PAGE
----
Wherein the TOTE (Test Operate Test Exit) model is used to explore the nature of feedback and abstraction of test phases
In 1960, George Miller proposed a model of Goal driven behavior which he titled T.O.T.E (Test operate test exit). This essay, maps the T.O.T.E model to Software Testing.
Fig 1: The TOTE Model as a Graph
My understanding of TOTE is very simple. For this model to be valid we have to accept that the stimulus behind behavior is the achievement of a Goal. In order to achieve the Goal, that goal has to be defined thoroughly enough to allow us to recognise when the goal has been achieved so that as we move towards the achievement of that goal (operate) we can assess (test) if that goal has been achieved and then Exit.
George Miller intended this to be a model of behavior, not a model of IT. Is it possible that I am trying to forcefully overlay one model on top of another just because it has the word “test” in it, not once but twice?
Possibly, I do that, I like to test and try things out and when they work I justify it with the term inter disciplinary research, or some such nonsense. But this does seem to me to be a valid operation to try. And if it fails my reading test then I will learn something about the difference between the two models. I will learn something that makes one model unique and then I’ll exit stage right just a little wiser pursuing some other idea.
Software Development can be viewed as a single TOTE. In that we first of all decide that we want a system to allow us to do things so we list those things so that we can assess how close we are to having the system we want (test), we build the system (operate), and if the system allows us to do the things we want (test) then we call it complete and release it (exit).
Software development has a life cycle with a slightly more detailed lifecycle than that and as we look at it in more detail we see that the software development cycle is actually a sequence of interdependent TOTE feedback chunks.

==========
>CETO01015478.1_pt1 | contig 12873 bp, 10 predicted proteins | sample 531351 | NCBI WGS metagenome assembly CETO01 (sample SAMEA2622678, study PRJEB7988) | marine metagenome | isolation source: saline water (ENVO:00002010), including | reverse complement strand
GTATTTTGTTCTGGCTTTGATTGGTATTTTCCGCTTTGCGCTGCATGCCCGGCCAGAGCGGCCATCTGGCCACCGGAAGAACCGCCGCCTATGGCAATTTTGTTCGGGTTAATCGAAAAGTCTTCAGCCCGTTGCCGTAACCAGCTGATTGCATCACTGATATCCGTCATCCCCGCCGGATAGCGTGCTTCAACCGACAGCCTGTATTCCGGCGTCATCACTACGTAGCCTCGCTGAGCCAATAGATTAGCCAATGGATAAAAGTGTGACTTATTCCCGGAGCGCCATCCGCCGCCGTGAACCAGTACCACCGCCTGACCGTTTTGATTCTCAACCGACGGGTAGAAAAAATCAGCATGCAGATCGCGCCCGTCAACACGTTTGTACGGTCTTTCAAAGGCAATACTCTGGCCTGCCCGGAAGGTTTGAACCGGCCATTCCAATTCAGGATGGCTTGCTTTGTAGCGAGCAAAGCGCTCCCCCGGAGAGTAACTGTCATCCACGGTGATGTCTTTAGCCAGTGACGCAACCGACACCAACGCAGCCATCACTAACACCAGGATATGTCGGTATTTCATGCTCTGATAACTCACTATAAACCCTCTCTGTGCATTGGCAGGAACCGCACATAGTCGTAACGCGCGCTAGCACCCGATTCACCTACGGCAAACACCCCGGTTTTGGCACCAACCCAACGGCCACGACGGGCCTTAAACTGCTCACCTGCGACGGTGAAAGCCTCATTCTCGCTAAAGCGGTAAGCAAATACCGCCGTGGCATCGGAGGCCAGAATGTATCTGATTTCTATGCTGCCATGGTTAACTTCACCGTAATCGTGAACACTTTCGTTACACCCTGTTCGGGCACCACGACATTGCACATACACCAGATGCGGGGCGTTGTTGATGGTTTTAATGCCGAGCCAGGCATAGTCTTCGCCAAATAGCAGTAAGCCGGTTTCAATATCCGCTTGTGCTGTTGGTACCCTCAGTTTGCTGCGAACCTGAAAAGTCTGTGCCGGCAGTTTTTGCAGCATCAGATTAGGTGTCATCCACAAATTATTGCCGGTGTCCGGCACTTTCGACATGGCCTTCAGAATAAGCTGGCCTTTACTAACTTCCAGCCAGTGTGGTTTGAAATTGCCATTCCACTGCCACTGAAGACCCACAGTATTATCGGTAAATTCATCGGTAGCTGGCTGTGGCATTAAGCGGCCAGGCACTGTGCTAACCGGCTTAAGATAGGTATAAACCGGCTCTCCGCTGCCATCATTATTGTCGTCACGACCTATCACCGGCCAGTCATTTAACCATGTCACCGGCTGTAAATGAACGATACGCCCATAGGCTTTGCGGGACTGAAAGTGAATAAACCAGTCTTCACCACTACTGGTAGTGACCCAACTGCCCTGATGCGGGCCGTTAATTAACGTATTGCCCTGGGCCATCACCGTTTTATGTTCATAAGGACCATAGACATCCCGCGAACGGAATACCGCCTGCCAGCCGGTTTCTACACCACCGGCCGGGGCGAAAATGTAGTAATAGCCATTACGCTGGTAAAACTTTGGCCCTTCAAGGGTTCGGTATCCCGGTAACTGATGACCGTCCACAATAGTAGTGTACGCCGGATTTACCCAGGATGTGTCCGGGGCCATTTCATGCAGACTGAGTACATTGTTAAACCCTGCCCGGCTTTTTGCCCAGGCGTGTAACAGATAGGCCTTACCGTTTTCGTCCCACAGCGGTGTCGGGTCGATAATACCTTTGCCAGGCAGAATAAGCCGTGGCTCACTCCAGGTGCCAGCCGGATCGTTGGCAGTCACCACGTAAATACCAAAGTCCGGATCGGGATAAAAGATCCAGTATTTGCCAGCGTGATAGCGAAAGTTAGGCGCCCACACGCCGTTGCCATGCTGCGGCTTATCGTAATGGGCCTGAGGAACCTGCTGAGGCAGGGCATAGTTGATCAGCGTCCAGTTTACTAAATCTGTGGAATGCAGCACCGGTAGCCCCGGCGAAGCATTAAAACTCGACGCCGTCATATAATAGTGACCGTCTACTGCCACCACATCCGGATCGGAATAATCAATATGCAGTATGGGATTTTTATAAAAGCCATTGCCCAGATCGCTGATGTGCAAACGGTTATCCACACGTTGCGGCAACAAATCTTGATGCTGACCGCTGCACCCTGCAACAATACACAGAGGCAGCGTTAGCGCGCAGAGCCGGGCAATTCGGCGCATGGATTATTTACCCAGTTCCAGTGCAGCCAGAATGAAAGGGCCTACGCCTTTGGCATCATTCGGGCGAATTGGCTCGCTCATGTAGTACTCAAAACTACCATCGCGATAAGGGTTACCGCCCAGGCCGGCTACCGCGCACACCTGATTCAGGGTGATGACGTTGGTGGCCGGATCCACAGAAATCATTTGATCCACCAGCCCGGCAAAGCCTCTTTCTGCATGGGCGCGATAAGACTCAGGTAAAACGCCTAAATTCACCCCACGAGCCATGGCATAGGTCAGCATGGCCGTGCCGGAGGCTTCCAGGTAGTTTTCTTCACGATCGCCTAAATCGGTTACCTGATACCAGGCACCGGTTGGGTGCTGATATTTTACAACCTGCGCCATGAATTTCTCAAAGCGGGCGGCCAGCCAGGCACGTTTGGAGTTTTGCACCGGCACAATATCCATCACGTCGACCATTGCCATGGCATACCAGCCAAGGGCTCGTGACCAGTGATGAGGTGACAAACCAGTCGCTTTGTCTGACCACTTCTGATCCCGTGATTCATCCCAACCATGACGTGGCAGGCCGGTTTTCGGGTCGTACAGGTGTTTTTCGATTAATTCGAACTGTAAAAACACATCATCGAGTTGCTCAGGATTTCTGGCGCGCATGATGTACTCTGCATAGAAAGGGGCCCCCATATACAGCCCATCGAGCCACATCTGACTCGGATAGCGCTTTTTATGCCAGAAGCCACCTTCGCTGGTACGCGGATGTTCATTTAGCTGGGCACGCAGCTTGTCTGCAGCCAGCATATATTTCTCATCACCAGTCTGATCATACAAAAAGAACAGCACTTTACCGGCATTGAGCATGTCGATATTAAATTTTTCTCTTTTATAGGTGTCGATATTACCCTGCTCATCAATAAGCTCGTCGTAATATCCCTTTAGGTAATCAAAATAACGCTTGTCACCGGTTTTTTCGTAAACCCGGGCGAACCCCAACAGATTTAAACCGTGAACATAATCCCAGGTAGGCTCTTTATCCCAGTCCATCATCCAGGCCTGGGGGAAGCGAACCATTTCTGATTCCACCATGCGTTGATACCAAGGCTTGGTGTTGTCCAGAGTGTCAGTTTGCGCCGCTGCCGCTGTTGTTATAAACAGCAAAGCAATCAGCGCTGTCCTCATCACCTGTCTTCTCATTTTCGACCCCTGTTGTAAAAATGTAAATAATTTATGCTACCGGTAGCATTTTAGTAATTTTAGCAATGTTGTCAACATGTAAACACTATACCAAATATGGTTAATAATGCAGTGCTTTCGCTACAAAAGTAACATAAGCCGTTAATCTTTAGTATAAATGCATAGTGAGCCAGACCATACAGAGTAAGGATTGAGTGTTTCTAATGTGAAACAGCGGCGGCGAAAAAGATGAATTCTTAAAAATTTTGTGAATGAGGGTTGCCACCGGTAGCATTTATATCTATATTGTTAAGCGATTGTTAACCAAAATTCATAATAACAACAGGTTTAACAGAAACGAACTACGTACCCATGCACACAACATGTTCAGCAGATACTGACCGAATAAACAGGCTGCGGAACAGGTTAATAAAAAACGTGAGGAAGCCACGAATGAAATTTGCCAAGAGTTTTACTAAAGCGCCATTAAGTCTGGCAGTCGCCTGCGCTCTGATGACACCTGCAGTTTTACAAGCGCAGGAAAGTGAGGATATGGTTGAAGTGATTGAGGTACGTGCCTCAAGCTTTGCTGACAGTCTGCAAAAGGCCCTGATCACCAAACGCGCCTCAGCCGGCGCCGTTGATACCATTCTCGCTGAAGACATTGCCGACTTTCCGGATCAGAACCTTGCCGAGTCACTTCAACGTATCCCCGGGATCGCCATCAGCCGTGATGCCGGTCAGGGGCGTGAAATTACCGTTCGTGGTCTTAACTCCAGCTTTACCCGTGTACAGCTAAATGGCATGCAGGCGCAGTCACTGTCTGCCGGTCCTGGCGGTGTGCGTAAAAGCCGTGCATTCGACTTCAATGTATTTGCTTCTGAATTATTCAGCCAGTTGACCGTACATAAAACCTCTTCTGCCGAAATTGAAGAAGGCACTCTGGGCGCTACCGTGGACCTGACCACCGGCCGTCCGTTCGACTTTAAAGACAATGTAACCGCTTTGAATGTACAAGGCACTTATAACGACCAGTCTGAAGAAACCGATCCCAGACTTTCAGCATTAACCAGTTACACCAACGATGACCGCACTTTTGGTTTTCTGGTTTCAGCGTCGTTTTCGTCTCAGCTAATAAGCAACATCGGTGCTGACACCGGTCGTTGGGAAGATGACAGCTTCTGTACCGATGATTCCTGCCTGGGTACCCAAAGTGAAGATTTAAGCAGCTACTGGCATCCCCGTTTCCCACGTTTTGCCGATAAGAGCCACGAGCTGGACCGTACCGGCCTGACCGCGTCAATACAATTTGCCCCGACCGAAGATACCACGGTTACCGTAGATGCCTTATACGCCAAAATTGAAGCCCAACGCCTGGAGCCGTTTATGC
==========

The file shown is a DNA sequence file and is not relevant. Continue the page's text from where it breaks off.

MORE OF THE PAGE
Fig 2: System Development TOTE Sequence
In fact every single aspect of software development, because humans do it and it becomes subject to behavioral analysis can be viewed using the TOTE model. The process of constructing a test itself is subject to TOTE, the process of writing every script step is subject to TOTE.
Facetiously, this model may help to explain why companies are so reticent about doing System testing:
- We specify the system (test)
- we build the system (operate)
- we unit test the system (test)
- why can’t we then ship it? Surely adding independent system testing to the mix can be perceived as OTT.
Well, no. System testing executes the system from a different level than that of unit testing Unit testing often works from within and system testing from without. Unit testing can start before the system has been put together, system testing cannot. Unit testing must know how the system has been constructed, System testing doesn’t. Both have different sets of goals and therefore a different set operations and tests.
User acceptance testing waits for the development testing (unit and system testing) to be complete. The goal being to fit the system into their business process.
An IT development model that has unit testing, followed by system testing, followed by user testing isn’t OTTT, from a distance it is simply OT. We, as IT personnel, have simply taken the T chunk and split it into UT, ST, and UAT to make the most of the parallelism that is available with multiple levels of validation conducted by different people.
Fig 3: The Parallelism of the development cycle
TOTE is just a model. But Quality Software Development is a goal that most development teams set out to achieve, they cannot do that without knowing what they mean by quality and without checking to ensure that they have achieved it.
Some Variants of TOTE used in IT
BAD (malformed paths)
- OE (oh) - no testing involved, code it then ship it
- OTEA (oh dear), operate, test, then exit anyway
GOOD (well formed paths)
- TE -( tche!) - no funding project canned and deemed unfeasible
- (TOT)*E extreme programming, write the test, write the system, run the test